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Ecclestone gives details on payment to German banker

Jul 15, 2014, 1:57 PM EDT

Bernie Ecclestone Getty Images

In court testimony today, F1 supremo Bernie Ecclestone said that his multi-million dollar payment to jailed German banker Gerhard Gribkowsky was meant to keep him silent and not to pave the way for the sale of a major stake in Formula One.

Ecclestone has continuously maintained that his payment to Gribkowsky was made because the banker, formerly a chief risk officer for the BayernLB group, threatened to make false claims to British authorities over his tax affairs that could have endangered his fortune.

Today in Munich, Ecclestone maintained that stance in his testimony.

“I was a little sarcastic when I asked, ‘Would 50 million help you?’,” Ecclestone said of a conversation with Gribkowsky according to Reuters – adding that “it was the cheapest insurance policy I have ever seen.”

Ecclestone faces a 10-year jail term if found guilty in his ongoing bribery trial.

He is accused of making a $44 million payment to Gribkowsky in order to make sure private equity fund CVC earned BayernLB’s former stake in F1; CVC became F1’s largest shareholder in 2006.

Reuters continues on to say that part of the prosecution’s case against Ecclestone rests on their allegation that he knowingly bribed a public servant, since BayernLB is a state-owned entity.

However, a former Bavarian finance minister and BayernLB board member told the court today that Ecclestone may not have known that the bank was state-owned.

This past May, Gribkowsky – who is in the middle of a jail term of eight and a half years for accepting the bribe – testified against Ecclestone, saying that the offer clearly came from him.

“I had a carrot dangled in front of me. I grabbed the carrot,” said Gribkowsky, who also admitted to spreading rumors about Ecclestone’s tax status but only for “nuisance value” since he didn’t have concrete information.

Bloomberg Businessweek reports that Gribkowsky will testify again during the trial, which is expected to go into the fall. It is currently proceeding on a schedule of two days per week in order to accommodate Ecclestone’s day-to-day running of F1.

  1. barrylibby - Jul 15, 2014 at 3:48 PM

    Bernie “may not have mown the bank was state owned”!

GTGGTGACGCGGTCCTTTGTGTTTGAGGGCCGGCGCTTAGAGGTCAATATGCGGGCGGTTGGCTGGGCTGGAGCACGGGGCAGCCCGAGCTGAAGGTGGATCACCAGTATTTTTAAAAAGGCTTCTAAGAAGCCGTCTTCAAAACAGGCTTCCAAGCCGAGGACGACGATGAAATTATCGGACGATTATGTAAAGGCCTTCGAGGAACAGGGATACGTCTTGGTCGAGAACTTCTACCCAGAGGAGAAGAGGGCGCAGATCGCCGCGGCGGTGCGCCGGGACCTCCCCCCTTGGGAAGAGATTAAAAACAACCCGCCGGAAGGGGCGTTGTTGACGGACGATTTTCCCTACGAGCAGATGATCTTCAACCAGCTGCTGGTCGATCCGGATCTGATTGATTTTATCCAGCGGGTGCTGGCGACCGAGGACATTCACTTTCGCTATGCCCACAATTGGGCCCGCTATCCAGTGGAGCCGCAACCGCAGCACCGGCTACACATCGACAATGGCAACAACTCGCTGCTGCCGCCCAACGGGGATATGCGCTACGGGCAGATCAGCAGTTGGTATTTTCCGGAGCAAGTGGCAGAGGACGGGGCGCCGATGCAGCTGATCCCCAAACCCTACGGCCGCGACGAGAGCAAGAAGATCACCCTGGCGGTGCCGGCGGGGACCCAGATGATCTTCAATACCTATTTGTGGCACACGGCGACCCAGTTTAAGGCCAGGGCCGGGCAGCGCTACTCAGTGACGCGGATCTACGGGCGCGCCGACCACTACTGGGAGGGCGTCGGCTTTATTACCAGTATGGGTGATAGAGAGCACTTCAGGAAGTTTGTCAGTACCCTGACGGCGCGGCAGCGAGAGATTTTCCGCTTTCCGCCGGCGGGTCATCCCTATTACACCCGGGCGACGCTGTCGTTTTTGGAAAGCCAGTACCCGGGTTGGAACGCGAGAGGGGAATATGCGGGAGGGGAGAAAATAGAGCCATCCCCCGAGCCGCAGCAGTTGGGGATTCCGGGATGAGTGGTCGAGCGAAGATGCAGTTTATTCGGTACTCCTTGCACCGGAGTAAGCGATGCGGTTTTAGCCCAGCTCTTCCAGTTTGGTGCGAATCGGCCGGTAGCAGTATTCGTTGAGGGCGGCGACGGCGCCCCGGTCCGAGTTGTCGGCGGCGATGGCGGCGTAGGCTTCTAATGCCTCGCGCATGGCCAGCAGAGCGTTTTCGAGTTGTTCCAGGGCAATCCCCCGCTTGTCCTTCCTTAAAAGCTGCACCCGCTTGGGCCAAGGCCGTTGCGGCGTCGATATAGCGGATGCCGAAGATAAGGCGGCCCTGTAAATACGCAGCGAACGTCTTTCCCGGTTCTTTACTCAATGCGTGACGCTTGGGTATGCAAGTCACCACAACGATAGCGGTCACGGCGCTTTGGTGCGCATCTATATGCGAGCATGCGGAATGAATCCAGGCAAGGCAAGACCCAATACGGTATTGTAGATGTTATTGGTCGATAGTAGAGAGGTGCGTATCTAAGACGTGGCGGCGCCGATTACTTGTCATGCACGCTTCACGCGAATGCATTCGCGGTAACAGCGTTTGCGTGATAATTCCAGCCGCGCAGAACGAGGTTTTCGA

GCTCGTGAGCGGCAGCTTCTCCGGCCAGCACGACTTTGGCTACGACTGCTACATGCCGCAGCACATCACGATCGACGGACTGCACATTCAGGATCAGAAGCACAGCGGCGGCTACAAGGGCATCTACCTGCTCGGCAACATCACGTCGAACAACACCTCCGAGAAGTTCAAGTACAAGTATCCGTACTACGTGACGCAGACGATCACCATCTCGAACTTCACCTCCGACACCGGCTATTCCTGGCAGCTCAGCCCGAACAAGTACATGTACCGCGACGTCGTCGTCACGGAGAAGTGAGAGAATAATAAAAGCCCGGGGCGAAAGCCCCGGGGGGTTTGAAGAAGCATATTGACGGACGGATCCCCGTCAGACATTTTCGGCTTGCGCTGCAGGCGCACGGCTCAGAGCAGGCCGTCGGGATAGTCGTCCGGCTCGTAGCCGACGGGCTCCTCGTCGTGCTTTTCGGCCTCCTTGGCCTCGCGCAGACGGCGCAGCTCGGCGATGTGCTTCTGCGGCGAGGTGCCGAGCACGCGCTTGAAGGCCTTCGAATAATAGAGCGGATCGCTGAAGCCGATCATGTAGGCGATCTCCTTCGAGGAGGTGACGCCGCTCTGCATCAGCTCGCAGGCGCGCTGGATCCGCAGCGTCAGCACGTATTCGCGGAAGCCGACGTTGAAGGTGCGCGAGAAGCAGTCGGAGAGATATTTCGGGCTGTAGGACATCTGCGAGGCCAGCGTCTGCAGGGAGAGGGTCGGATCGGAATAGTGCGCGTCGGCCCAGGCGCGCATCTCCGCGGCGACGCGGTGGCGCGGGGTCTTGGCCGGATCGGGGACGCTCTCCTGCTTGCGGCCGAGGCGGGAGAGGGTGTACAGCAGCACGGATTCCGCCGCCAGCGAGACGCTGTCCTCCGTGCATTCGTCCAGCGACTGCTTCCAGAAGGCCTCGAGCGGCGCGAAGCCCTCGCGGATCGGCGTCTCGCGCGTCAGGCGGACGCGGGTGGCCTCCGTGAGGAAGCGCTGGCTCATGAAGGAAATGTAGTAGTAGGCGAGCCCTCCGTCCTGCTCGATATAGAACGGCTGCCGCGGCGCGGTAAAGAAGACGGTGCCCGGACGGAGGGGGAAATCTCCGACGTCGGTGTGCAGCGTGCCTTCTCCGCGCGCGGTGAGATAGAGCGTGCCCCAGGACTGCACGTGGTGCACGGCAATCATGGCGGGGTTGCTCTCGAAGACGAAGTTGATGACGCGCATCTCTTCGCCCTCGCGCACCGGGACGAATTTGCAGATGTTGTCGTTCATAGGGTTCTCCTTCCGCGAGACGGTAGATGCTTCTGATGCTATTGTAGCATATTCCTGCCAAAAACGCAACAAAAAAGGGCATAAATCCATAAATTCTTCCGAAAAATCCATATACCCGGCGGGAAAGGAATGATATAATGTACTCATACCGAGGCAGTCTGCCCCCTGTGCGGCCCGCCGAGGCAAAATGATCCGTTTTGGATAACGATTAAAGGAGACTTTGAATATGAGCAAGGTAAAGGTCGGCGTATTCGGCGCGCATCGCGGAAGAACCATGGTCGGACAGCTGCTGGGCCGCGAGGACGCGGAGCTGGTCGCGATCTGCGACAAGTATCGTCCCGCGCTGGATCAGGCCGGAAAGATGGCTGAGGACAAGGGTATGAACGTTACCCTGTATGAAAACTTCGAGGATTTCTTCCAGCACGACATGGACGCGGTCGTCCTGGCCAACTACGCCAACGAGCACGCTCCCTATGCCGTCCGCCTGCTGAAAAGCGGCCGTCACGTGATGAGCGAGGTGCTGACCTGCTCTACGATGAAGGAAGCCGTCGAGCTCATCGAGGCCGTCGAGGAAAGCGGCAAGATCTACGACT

Ya right, Marusia is also the 2014 constructors’ champion !!!!!!

    • testover6370 - Jul 15, 2014 at 7:30 PM

      Yeah that statement surprised me too. Really isn’t that somewhere around step one in due diligence, knowing who owns the company you are dealing with? This isn’t some shadowing shell corporation, I assume that information would be rather public and upfront.

  2. techmeister1 - Jul 15, 2014 at 5:51 PM

    I hope if Bernie is guilty he is convicted and spends the rest of his life in prison. History however has shown that laws apply differently to the wealthy so we’ll see how this all turns out considering Bernie admits he bribed a state official. In my world knowing or not knowing if the bank was state owned isn’t the point at all. The point is he admits to making an illegal bribe. Bernie’s ignorance should certainly NOT be a get out of jail free card.

  3. worknman24hours - Jul 17, 2014 at 8:47 PM

    This is not a case of Bernie being ignorant.

    This is a case where Bernie represented others interests then his own and had to make sure a deal went through on time and on budget.

    Times is money.

    Bernie did not solicit a bribe.he was told the deal would never go through unless he paid this man the money.

    In the world of ultra high power business deals,sometimes you pay people you don’t want to pay because they hold the power over the deal.

    And Bernie never hid one darn thing about how he did the deal from the prosecutors.

    This is a damn witchhunt.

    The prosecutors know that and they have spent so much money propping up the guy who initiated,secured AND WAS CONVICTED OF THE BLACKMAIL against Bernie and the companies he represented,they are almost approving of what that dirtbag did to Bernie and those companies he represented.

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